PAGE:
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An excerpt from www.HouseOfNames.com archives copyright 2000 - 2016


The Anglo-Saxon name Ashward comes from the family having resided in the chapelry named Ashworth anciently spelt Asseheworth in Lancashire. Despite the small size of this town (only 233 in the 1861 census) many of the surname have florished since that time. The first part of the name, Ash, was originally given to a person who resided in an area where ash trees flourished. Now there are numerous parishes and townships called Ashworth in many counties and there are also various minor localities of this same name from which smaller lines of the name may have emerged.

Ashward Early Origins



The surname Ashward was first found in Lancashire at Ashworth, a parochial chapelry, in the parish of Middleton, union of Bury, hundred of Salford. "A family named Ashworth was seated here as early as the 13th century, and appears to have been succeeded by the Holts." [1]CITATION[CLOSE]
Lewis, Samuel, A Topographical Dictionary of England. Institute of Historical Research, 1848, Print.

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Ashward Spelling Variations


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Ashward Spelling Variations



Ashward has been spelled many different ways, including Before English spelling became standardized over the last few hundred years, spelling variations in names were a common occurrence. As the English language changed in the Middle Ages, absorbing pieces of Latin and French, as well as other languages, the spelling of people's names also changed considerably, even over a single lifetime. Ashworth, Asworth, Ashworthe and others.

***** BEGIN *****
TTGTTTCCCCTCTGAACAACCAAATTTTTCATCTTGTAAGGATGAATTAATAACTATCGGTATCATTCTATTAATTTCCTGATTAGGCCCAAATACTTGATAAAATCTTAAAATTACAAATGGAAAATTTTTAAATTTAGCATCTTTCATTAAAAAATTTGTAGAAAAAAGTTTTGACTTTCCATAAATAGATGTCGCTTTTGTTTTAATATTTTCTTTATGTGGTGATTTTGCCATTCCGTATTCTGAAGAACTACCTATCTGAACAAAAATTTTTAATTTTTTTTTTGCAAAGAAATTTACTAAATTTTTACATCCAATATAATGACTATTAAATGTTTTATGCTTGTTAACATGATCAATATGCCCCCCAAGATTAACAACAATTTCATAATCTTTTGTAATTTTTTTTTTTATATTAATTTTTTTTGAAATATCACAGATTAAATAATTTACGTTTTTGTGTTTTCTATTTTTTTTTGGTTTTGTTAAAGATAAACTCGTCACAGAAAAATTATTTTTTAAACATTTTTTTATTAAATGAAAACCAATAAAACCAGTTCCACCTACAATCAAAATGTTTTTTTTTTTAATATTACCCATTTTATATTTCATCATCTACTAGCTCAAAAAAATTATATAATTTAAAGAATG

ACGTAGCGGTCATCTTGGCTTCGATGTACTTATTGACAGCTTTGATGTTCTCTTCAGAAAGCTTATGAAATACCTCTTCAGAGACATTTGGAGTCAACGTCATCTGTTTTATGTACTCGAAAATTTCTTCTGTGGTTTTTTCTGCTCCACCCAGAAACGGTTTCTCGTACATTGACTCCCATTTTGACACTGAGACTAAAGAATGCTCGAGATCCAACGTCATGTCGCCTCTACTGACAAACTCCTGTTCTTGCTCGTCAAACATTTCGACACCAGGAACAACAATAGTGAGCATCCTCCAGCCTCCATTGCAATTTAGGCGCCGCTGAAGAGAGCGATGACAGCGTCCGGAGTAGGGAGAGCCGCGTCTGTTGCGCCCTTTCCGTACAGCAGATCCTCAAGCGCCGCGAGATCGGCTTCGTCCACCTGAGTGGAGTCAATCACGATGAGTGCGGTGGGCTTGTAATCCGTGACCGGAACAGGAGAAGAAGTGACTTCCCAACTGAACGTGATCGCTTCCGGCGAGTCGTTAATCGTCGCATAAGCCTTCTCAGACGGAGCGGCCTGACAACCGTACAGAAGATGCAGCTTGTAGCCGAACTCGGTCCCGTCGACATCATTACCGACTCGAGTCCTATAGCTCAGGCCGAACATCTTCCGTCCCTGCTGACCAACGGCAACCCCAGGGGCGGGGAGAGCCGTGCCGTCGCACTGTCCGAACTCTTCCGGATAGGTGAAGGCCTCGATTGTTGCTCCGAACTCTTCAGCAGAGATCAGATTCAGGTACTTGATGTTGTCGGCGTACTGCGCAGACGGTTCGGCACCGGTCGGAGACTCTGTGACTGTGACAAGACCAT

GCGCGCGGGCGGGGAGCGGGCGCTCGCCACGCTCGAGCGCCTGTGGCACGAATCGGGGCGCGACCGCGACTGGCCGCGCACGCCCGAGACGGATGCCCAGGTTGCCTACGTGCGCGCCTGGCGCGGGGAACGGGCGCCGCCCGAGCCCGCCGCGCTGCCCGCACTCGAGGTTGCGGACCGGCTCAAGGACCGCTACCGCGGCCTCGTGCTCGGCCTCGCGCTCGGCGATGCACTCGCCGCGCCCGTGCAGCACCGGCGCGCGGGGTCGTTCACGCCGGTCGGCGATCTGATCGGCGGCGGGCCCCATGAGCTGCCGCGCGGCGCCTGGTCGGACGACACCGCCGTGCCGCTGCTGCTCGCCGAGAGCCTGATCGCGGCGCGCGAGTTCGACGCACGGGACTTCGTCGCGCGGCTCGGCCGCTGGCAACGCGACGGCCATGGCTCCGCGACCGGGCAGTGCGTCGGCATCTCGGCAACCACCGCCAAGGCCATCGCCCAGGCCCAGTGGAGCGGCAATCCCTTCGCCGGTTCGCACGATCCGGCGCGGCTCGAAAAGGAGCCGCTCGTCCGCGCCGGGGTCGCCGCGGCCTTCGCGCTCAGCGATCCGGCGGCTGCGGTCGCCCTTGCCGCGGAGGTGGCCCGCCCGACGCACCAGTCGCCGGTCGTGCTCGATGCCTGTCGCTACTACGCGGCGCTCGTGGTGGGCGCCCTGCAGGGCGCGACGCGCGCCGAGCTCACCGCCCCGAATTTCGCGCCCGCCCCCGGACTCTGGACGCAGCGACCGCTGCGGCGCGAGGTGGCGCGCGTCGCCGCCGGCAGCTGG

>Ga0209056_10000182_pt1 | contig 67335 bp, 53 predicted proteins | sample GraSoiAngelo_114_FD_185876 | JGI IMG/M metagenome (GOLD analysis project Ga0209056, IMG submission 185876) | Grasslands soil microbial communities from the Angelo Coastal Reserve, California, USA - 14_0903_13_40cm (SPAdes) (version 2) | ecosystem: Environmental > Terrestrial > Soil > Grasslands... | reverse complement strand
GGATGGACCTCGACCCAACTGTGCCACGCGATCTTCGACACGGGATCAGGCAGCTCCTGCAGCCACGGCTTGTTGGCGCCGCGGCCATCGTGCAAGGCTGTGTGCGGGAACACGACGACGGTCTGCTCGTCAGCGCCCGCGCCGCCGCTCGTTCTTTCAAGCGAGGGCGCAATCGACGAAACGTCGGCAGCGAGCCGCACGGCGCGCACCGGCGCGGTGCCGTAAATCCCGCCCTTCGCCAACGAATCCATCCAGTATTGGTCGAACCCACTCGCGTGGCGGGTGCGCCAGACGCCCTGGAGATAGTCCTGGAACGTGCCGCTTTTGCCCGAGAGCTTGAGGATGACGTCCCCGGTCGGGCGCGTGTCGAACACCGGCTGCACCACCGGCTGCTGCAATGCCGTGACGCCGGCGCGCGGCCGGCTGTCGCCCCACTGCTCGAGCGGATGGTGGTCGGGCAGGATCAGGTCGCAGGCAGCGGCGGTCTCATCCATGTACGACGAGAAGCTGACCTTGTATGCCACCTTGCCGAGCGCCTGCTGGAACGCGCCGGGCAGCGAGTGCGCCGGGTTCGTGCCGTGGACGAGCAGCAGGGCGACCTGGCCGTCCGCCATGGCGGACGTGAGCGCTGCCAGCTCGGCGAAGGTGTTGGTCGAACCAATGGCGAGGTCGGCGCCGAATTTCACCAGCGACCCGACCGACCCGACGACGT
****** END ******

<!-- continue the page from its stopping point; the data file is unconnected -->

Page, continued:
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Ashward Early History


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Ashward Early History



This web page shows only a small excerpt of our Ashward research. Another 163 words (12 lines of text) are included under the topic Early Ashward History in all our PDF Extended History products and printed products wherever possible.

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Ashward Early Notables (pre 1700)


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Ashward Early Notables (pre 1700)



More information is included under the topic Early Ashward Notables in all our PDF Extended History products and printed products wherever possible.

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The Great Migration


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The Great Migration



In an attempt to escape the chaos experienced in England, many English families boarded overcrowded and diseased ships sailing for the shores of North America and other British colonies. Those families hardy enough, and lucky enough, to make the passage intact were rewarded with land and a social environment less prone to religious and political persecution. Many of these families became important contributors to the young colonies in which they settled. Early immigration and passenger lists have documented some of the first Ashwards to arrive on North American shores: William Ashworth who settled in Virginia in 1653; Nicholas, Sydney and William Ashworth arrived in Philadelphia, Pennsylvania in 1832 and 1841; along with many more of the name..